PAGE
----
Intergovernmental Relations Today Fiscal Federalism: – The Grant System: Distributing the Federal Pie Categorical Grants: Federal grants that can be used for specific purposes. They have strings attached –Project Grants- based on merit –Formula Grants: amount varies based on formulas Block Grants: Federal grants given more or less automatically to support broad programs. Grants are given to states & local governments
Intergovernmental Relations Today Fiscal Federalism… – The Scramble for Federal Dollars At least $300 billion in grants every year Universalism- a little something for everybody – The Mandate Blues Mandates are the “strings” attached to federal money Unfunded mandates are requirements on state & local governments- but no money
Understanding Federalism Advantages for Democracy – Increasing access to government – Local problems can be solved locally – Hard for political parties / interest groups to dominate ALL politics Disadvantages for Democracy – States have different levels of service – Local interest can counteract national interests – Too many levels of government- too much money
Federalism and the Scope of Government – Which level of government is best able to solve the problem? – Which level of government is best able to fund solutions to the problem?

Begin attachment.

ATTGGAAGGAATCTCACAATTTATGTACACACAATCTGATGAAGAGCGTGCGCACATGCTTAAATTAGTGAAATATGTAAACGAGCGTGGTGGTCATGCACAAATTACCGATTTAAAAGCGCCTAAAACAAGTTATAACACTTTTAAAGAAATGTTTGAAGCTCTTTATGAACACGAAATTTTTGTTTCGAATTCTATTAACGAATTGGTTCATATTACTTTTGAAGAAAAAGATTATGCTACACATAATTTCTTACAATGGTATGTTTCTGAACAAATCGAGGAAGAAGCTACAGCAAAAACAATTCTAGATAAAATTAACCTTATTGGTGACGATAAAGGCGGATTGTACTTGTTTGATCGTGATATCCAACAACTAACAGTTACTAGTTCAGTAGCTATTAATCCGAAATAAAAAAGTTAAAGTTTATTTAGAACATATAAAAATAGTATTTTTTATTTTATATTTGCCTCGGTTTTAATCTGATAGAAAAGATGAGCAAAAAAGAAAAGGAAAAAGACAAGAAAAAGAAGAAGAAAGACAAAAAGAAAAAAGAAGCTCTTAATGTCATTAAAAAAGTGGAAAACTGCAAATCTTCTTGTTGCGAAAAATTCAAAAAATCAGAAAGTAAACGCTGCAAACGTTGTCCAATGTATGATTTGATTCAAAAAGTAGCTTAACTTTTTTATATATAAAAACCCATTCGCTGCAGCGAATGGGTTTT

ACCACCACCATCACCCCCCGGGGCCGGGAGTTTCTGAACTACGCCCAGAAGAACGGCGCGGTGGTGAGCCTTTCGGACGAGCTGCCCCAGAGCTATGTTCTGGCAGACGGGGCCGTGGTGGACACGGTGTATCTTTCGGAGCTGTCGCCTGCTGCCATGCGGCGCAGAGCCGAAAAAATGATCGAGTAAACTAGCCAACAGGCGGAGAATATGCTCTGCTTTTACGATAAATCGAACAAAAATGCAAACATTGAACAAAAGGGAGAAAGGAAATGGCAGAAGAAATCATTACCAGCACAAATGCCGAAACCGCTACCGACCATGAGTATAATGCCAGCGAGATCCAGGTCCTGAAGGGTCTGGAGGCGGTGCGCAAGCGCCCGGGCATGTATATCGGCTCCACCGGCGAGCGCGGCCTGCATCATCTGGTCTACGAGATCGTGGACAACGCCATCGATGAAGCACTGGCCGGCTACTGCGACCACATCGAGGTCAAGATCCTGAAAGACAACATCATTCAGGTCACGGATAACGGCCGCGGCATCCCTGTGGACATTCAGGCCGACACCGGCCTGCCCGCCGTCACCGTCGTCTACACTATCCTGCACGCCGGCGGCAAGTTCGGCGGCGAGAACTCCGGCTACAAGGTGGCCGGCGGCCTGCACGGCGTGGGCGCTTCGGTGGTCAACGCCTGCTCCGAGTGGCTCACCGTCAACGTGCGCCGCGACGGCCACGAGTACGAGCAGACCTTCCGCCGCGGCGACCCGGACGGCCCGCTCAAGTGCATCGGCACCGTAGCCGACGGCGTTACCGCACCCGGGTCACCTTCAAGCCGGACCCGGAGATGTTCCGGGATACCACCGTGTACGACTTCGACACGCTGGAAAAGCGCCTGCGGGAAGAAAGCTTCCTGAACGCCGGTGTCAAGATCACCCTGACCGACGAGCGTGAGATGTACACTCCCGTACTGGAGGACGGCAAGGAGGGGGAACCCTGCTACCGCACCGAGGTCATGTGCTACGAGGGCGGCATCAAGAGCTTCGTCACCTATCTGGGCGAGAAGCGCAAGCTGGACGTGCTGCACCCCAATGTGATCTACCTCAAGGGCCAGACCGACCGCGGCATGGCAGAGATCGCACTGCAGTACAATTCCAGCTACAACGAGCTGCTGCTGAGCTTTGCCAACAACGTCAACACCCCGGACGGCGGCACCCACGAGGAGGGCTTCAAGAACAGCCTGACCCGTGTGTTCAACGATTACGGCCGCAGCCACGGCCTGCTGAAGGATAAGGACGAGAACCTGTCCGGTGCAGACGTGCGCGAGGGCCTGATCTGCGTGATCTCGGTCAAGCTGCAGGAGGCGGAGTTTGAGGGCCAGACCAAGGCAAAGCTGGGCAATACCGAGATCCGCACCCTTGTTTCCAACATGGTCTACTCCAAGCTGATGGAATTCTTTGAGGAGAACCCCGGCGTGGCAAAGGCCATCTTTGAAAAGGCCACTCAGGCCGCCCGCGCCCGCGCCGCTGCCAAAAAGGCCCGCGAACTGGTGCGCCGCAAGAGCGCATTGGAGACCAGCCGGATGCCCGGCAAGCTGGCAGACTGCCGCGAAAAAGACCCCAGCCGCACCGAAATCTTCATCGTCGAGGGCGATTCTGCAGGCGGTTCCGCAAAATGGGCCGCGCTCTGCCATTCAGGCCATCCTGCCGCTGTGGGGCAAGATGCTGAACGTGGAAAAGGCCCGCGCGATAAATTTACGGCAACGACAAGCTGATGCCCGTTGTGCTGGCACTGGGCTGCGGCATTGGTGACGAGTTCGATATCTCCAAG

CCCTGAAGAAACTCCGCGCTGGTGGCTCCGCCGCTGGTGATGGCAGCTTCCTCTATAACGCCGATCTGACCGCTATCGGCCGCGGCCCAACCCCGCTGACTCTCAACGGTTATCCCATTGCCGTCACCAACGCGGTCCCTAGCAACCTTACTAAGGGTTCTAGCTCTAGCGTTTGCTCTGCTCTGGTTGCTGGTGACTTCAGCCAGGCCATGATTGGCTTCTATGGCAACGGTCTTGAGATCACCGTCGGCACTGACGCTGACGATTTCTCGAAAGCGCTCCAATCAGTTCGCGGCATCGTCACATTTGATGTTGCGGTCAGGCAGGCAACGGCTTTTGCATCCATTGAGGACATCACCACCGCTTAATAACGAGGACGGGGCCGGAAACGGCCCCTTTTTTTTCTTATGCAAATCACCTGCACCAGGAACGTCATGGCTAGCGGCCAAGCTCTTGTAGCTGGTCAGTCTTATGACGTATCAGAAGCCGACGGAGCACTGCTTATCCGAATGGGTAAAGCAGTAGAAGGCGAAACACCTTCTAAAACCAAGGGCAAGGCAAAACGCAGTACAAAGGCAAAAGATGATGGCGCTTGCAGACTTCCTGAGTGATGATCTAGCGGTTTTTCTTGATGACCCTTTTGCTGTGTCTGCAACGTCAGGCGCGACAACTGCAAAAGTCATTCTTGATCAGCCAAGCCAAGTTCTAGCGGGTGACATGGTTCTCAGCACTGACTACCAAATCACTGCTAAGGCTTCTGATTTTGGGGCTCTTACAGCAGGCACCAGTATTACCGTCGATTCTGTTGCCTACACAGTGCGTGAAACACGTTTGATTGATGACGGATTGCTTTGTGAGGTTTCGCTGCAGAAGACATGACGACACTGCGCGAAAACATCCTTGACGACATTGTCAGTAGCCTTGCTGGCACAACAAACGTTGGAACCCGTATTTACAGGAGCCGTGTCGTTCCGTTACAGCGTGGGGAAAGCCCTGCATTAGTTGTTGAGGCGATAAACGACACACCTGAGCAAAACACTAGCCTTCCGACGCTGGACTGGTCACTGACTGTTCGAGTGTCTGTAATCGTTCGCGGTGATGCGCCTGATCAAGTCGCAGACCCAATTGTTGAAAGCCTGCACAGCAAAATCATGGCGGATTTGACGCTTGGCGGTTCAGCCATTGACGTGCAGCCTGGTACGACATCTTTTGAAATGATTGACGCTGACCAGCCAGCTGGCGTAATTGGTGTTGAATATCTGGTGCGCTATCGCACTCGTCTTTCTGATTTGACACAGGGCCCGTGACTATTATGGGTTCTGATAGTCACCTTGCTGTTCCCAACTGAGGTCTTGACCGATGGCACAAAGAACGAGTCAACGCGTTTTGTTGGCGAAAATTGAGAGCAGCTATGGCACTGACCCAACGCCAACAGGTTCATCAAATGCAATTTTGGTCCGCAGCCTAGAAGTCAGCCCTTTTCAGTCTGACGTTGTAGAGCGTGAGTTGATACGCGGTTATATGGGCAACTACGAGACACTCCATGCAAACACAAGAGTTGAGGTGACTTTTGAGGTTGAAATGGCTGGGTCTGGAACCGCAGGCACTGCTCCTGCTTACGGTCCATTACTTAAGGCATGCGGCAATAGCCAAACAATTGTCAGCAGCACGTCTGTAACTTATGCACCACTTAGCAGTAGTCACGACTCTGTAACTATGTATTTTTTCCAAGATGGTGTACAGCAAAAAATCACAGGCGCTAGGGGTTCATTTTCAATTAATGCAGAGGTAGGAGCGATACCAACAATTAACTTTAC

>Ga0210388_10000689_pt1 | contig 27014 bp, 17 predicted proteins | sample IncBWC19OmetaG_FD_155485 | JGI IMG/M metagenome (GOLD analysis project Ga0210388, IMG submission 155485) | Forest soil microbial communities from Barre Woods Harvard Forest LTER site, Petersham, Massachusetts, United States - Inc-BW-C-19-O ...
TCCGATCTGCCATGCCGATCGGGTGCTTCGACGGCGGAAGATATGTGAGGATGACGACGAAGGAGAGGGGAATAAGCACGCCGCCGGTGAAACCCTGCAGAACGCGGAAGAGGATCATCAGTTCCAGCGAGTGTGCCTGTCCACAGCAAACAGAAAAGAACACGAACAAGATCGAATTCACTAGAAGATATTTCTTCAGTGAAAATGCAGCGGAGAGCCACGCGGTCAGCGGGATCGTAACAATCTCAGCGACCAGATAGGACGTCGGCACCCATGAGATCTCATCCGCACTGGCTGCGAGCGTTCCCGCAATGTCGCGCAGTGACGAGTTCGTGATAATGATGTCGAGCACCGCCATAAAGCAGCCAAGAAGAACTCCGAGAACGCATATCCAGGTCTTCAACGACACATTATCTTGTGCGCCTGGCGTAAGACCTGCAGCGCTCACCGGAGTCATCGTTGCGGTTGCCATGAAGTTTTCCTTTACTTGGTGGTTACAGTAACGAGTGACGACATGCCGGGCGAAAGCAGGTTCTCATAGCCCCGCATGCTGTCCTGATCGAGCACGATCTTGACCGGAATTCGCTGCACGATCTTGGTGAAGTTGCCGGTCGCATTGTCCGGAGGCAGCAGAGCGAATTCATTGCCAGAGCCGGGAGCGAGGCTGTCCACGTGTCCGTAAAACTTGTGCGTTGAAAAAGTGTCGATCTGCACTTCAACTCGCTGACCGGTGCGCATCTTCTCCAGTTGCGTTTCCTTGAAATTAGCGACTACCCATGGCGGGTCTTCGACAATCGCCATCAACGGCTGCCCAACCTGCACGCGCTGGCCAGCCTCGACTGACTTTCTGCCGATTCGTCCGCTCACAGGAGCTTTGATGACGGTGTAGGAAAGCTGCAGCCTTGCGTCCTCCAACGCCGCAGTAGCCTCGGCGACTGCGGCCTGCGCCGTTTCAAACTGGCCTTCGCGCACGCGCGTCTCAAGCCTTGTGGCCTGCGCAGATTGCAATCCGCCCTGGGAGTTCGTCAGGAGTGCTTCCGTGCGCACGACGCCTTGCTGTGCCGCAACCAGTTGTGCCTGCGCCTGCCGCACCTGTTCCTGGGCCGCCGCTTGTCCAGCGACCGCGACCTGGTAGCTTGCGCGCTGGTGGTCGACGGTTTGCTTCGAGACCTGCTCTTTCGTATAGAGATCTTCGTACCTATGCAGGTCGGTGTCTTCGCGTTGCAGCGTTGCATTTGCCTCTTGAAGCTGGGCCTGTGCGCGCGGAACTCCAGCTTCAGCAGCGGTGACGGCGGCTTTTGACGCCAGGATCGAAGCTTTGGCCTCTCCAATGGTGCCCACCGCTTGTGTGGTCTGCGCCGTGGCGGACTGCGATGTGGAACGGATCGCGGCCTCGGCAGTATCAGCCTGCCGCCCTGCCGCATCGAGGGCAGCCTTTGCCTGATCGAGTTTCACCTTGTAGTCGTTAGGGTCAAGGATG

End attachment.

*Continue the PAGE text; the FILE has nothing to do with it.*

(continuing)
Federalism as a Partisan Issue – “New Federalism.” Beginning with President Richard Nixon (1969–1974) the Republican Party championed devolution, or the transfer of powers from the national government to the states. They called this policy federalism, a new use of the term. – Under current conditions liberals may have pragmatic reasons to support states’ rights in some instances, such as in gay rights issues.
Federalism and the Supreme Court – Reigning in the Commerce Power Gun Free School example, feds regulate and area that had nothing to do with commerce; violence against women act, effect on commerce not enough to justify regulation of non economic conduct – State Sovereignty and the Eleventh Amendment state employees could not sue state for violating federal act; – Tenth Amendment Issues Brady handgun and violence prevention act, cannot have federal leg mandating what state employees have to do
Continuity and Change Federalism as outlined at Philadelphia in 1787 has evolved considerably over time. Initially, the states remained quite powerful, and the national government was small and weak. Over time the national government became progressively stronger. However, we have a Court today that is more interested in reinvesting power in the Tenth Amendment and in the states.